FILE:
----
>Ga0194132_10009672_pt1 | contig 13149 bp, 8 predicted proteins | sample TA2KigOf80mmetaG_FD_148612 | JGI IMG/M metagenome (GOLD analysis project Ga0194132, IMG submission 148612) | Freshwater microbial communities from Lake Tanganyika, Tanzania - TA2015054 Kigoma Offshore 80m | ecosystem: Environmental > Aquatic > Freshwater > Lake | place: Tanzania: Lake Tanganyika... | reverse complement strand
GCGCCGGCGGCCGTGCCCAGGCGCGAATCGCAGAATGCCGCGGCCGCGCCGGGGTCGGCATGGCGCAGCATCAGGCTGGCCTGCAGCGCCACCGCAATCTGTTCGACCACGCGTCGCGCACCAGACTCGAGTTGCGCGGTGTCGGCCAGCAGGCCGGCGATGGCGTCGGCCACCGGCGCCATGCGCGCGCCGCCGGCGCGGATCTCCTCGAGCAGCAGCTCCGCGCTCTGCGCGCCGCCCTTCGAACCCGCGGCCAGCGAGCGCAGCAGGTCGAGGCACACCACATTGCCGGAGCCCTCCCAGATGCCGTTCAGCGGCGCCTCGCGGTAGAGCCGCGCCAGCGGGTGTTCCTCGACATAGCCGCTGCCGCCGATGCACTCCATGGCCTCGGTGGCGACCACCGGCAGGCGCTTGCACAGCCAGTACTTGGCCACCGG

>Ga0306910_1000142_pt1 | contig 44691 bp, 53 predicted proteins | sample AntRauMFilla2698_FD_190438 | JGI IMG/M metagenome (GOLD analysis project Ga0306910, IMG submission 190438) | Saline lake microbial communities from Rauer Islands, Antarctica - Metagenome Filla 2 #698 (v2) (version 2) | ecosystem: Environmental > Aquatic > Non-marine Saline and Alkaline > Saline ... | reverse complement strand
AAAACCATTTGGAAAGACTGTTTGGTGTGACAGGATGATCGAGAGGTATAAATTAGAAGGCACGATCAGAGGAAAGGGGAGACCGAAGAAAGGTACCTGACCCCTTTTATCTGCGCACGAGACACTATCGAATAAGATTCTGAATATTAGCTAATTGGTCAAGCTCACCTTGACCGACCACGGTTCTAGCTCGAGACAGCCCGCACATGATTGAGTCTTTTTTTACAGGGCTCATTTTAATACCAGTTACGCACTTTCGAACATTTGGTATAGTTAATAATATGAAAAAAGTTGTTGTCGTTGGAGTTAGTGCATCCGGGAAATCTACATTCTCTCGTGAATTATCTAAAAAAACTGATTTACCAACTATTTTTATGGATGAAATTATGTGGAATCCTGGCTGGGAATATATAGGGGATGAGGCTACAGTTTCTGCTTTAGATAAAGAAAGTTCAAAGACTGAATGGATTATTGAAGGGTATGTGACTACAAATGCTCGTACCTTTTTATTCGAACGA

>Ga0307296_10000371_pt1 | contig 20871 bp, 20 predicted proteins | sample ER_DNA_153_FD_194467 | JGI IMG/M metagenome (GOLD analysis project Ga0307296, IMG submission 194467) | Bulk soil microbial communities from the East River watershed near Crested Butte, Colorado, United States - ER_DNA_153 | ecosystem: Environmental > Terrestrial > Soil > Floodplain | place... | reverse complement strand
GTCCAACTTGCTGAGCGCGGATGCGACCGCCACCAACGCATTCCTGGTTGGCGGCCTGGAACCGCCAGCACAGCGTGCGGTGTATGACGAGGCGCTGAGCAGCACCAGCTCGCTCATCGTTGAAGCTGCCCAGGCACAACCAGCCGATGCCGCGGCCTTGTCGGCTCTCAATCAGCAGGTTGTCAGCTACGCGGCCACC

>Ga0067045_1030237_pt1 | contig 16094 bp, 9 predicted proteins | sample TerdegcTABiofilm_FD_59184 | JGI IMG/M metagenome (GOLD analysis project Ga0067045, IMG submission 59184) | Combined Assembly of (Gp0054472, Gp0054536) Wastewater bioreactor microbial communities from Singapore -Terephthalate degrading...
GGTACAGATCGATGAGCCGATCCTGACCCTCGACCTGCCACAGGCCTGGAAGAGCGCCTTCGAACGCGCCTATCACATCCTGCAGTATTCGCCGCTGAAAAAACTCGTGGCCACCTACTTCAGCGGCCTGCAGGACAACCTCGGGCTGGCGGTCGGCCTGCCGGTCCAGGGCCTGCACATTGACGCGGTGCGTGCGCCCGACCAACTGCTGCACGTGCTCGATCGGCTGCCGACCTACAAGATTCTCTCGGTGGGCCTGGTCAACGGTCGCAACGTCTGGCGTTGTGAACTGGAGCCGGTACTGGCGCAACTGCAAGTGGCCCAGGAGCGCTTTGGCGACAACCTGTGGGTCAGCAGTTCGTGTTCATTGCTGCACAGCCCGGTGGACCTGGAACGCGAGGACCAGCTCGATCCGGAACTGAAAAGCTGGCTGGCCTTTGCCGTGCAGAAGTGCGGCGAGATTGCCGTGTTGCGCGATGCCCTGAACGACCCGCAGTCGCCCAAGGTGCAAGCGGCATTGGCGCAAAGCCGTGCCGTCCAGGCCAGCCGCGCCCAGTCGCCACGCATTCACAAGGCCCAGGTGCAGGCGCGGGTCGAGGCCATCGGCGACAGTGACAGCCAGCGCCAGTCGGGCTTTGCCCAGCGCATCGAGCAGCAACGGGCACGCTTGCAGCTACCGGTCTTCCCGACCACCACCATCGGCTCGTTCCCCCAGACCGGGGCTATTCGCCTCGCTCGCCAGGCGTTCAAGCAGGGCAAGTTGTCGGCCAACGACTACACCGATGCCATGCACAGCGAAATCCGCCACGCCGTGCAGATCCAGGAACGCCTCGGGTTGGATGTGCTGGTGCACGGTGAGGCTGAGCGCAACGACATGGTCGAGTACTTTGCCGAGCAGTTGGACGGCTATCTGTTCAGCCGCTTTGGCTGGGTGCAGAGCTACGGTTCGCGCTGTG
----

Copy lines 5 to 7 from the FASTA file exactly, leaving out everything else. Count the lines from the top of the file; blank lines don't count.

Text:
>Ga0307296_10000371_pt1 | contig 20871 bp, 20 predicted proteins | sample ER_DNA_153_FD_194467 | JGI IMG/M metagenome (GOLD analysis project Ga0307296, IMG submission 194467) | Bulk soil microbial communities from the East River watershed near Crested Butte, Colorado, United States - ER_DNA_153 | ecosystem: Environmental > Terrestrial > Soil > Floodplain | place... | reverse complement strand
GTCCAACTTGCTGAGCGCGGATGCGACCGCCACCAACGCATTCCTGGTTGGCGGCCTGGAACCGCCAGCACAGCGTGCGGTGTATGACGAGGCGCTGAGCAGCACCAGCTCGCTCATCGTTGAAGCTGCCCAGGCACAACCAGCCGATGCCGCGGCCTTGTCGGCTCTCAATCAGCAGGTTGTCAGCTACGCGGCCACC

>Ga0067045_1030237_pt1 | contig 16094 bp, 9 predicted proteins | sample TerdegcTABiofilm_FD_59184 | JGI IMG/M metagenome (GOLD analysis project Ga0067045, IMG submission 59184) | Combined Assembly of (Gp0054472, Gp0054536) Wastewater bioreactor microbial communities from Singapore -Terephthalate degrading...